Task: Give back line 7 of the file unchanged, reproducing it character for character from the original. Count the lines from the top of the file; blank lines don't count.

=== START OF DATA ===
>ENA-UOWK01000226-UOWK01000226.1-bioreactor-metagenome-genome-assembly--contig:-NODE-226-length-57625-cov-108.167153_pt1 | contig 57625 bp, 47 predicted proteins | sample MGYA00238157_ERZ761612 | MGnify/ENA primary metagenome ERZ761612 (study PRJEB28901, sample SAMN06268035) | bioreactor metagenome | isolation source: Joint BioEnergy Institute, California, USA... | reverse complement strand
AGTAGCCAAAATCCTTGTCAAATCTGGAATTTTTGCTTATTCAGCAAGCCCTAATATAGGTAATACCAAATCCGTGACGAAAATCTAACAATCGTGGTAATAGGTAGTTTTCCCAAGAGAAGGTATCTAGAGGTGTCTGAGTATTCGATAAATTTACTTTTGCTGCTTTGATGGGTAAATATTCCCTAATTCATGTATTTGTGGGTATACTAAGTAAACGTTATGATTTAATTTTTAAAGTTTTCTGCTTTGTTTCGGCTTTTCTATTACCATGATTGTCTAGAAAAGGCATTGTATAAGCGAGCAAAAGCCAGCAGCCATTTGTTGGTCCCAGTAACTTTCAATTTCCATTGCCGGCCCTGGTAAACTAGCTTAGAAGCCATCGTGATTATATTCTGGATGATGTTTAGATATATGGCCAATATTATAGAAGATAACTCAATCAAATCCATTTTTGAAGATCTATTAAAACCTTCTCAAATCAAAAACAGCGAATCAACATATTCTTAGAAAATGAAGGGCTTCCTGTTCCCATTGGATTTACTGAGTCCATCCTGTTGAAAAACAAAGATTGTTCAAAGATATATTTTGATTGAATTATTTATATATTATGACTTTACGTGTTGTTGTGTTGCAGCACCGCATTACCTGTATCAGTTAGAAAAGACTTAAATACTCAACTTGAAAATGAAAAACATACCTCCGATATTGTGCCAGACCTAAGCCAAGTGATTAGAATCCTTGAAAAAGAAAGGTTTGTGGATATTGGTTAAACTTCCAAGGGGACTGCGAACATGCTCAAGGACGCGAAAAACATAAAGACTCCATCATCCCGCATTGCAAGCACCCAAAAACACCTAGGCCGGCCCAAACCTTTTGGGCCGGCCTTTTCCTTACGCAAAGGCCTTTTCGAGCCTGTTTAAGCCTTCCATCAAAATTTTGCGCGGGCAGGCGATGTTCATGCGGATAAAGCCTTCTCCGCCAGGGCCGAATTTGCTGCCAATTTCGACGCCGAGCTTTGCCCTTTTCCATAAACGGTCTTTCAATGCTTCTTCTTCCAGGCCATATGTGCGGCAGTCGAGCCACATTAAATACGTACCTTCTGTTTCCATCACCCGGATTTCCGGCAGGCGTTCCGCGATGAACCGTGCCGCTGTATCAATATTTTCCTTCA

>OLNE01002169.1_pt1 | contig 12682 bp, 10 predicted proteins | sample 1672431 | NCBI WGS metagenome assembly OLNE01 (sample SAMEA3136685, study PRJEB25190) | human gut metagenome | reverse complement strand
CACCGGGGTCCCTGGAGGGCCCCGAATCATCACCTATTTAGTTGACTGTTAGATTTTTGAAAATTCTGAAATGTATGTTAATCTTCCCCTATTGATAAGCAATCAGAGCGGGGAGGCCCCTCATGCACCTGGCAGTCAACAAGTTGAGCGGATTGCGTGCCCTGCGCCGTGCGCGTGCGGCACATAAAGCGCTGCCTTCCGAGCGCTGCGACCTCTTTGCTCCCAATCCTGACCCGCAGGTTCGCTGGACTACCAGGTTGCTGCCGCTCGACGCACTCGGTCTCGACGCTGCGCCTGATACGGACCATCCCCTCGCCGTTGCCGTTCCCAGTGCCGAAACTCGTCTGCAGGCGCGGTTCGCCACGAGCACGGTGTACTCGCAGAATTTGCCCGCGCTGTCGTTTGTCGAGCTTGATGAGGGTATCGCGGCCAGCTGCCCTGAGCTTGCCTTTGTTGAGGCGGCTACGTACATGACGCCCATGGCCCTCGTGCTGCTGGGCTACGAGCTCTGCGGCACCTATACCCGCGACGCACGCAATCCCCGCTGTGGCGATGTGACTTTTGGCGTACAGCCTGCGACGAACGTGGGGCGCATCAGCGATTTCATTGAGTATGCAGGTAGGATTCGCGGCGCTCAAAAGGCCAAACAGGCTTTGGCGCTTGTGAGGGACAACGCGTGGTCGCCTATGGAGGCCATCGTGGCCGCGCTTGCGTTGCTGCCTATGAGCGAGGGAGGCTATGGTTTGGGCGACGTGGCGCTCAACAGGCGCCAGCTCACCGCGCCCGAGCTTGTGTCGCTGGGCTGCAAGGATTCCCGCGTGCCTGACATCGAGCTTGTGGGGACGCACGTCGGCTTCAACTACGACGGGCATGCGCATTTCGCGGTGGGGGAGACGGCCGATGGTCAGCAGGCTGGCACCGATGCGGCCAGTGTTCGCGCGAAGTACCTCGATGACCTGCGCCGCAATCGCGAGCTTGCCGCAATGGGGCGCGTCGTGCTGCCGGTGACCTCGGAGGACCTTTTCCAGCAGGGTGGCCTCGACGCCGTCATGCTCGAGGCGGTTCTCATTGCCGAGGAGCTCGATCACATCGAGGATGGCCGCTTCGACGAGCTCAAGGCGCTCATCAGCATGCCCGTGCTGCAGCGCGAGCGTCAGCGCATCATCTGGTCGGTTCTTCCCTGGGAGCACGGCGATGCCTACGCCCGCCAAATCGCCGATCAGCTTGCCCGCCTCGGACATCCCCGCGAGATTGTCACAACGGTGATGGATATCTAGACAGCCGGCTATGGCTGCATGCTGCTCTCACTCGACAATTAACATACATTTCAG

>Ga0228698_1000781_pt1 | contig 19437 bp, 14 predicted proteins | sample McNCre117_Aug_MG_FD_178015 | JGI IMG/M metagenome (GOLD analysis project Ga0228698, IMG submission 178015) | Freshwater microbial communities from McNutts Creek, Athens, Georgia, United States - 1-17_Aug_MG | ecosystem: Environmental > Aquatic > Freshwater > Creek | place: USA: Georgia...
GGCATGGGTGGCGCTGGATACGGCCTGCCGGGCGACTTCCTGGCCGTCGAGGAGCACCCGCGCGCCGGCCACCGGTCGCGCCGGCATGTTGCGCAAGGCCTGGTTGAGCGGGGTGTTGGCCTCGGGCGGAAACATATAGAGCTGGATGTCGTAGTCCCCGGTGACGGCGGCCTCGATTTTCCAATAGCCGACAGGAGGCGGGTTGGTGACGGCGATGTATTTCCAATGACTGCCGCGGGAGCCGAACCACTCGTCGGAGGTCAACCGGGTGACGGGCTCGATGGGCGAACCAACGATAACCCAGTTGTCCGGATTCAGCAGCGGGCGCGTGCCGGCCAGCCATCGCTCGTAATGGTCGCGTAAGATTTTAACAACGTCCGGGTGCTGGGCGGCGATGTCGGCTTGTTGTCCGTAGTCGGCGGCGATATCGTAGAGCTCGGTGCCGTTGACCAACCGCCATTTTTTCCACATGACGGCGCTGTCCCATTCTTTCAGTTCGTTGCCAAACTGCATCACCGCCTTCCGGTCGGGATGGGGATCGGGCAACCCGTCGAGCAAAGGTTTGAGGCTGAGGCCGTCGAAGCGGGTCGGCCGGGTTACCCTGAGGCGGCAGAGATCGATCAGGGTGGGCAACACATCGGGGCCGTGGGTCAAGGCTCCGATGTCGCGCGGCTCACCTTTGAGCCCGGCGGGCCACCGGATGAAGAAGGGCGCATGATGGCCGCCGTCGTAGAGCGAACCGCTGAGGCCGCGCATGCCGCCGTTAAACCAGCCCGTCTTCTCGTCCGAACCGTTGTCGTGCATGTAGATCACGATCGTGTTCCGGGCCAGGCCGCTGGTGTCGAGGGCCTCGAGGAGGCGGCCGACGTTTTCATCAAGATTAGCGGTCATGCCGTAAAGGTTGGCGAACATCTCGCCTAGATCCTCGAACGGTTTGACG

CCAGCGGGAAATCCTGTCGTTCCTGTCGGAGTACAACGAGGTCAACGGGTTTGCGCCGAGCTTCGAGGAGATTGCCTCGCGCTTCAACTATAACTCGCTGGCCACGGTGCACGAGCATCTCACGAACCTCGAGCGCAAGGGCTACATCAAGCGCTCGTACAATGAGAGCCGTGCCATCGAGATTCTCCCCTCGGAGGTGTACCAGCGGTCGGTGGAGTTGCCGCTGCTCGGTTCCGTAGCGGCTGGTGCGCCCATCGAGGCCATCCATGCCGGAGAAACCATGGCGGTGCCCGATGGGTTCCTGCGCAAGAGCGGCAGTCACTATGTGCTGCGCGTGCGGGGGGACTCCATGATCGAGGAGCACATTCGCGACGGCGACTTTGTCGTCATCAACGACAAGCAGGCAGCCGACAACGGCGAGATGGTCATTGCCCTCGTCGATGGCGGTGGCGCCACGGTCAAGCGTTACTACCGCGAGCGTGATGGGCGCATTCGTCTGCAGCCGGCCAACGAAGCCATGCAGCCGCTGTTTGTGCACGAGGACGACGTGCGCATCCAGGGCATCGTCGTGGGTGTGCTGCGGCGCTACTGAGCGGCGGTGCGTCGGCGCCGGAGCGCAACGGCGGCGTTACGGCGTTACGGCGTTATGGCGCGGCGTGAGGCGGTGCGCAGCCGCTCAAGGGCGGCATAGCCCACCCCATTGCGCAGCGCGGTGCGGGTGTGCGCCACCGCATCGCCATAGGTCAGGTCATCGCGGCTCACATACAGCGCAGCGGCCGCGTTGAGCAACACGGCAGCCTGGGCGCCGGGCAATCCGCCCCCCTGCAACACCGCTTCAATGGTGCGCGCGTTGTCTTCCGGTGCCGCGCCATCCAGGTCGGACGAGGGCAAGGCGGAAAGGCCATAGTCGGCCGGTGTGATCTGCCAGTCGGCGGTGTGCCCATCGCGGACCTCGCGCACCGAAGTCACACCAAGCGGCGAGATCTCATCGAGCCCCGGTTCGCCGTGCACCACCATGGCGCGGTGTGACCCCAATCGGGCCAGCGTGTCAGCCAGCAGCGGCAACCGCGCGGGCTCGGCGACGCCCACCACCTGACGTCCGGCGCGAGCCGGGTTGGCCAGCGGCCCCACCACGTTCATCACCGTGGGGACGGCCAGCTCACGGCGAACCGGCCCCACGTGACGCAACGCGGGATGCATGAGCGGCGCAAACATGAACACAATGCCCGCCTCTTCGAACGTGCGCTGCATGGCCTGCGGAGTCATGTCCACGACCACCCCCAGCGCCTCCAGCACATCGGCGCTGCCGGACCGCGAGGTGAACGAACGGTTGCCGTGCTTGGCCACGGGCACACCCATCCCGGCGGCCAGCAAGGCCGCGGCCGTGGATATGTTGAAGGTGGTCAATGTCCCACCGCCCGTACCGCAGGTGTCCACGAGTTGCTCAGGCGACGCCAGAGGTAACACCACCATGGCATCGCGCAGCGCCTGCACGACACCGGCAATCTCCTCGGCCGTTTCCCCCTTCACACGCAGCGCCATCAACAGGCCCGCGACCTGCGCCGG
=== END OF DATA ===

CCAGCGGGAAATCCTGTCGTTCCTGTCGGAGTACAACGAGGTCAACGGGTTTGCGCCGAGCTTCGAGGAGATTGCCTCGCGCTTCAACTATAACTCGCTGGCCACGGTGCACGAGCATCTCACGAACCTCGAGCGCAAGGGCTACATCAAGCGCTCGTACAATGAGAGCCGTGCCATCGAGATTCTCCCCTCGGAGGTGTACCAGCGGTCGGTGGAGTTGCCGCTGCTCGGTTCCGTAGCGGCTGGTGCGCCCATCGAGGCCATCCATGCCGGAGAAACCATGGCGGTGCCCGATGGGTTCCTGCGCAAGAGCGGCAGTCACTATGTGCTGCGCGTGCGGGGGGACTCCATGATCGAGGAGCACATTCGCGACGGCGACTTTGTCGTCATCAACGACAAGCAGGCAGCCGACAACGGCGAGATGGTCATTGCCCTCGTCGATGGCGGTGGCGCCACGGTCAAGCGTTACTACCGCGAGCGTGATGGGCGCATTCGTCTGCAGCCGGCCAACGAAGCCATGCAGCCGCTGTTTGTGCACGAGGACGACGTGCGCATCCAGGGCATCGTCGTGGGTGTGCTGCGGCGCTACTGAGCGGCGGTGCGTCGGCGCCGGAGCGCAACGGCGGCGTTACGGCGTTACGGCGTTATGGCGCGGCGTGAGGCGGTGCGCAGCCGCTCAAGGGCGGCATAGCCCACCCCATTGCGCAGCGCGGTGCGGGTGTGCGCCACCGCATCGCCATAGGTCAGGTCATCGCGGCTCACATACAGCGCAGCGGCCGCGTTGAGCAACACGGCAGCCTGGGCGCCGGGCAATCCGCCCCCCTGCAACACCGCTTCAATGGTGCGCGCGTTGTCTTCCGGTGCCGCGCCATCCAGGTCGGACGAGGGCAAGGCGGAAAGGCCATAGTCGGCCGGTGTGATCTGCCAGTCGGCGGTGTGCCCATCGCGGACCTCGCGCACCGAAGTCACACCAAGCGGCGAGATCTCATCGAGCCCCGGTTCGCCGTGCACCACCATGGCGCGGTGTGACCCCAATCGGGCCAGCGTGTCAGCCAGCAGCGGCAACCGCGCGGGCTCGGCGACGCCCACCACCTGACGTCCGGCGCGAGCCGGGTTGGCCAGCGGCCCCACCACGTTCATCACCGTGGGGACGGCCAGCTCACGGCGAACCGGCCCCACGTGACGCAACGCGGGATGCATGAGCGGCGCAAACATGAACACAATGCCCGCCTCTTCGAACGTGCGCTGCATGGCCTGCGGAGTCATGTCCACGACCACCCCCAGCGCCTCCAGCACATCGGCGCTGCCGGACCGCGAGGTGAACGAACGGTTGCCGTGCTTGGCCACGGGCACACCCATCCCGGCGGCCAGCAAGGCCGCGGCCGTGGATATGTTGAAGGTGGTCAATGTCCCACCGCCCGTACCGCAGGTGTCCACGAGTTGCTCAGGCGACGCCAGAGGTAACACCACCATGGCATCGCGCAGCGCCTGCACGACACCGGCAATCTCCTCGGCCGTTTCCCCCTTCACACGCAGCGCCATCAACAGGCCCGCGACCTGCGCCGG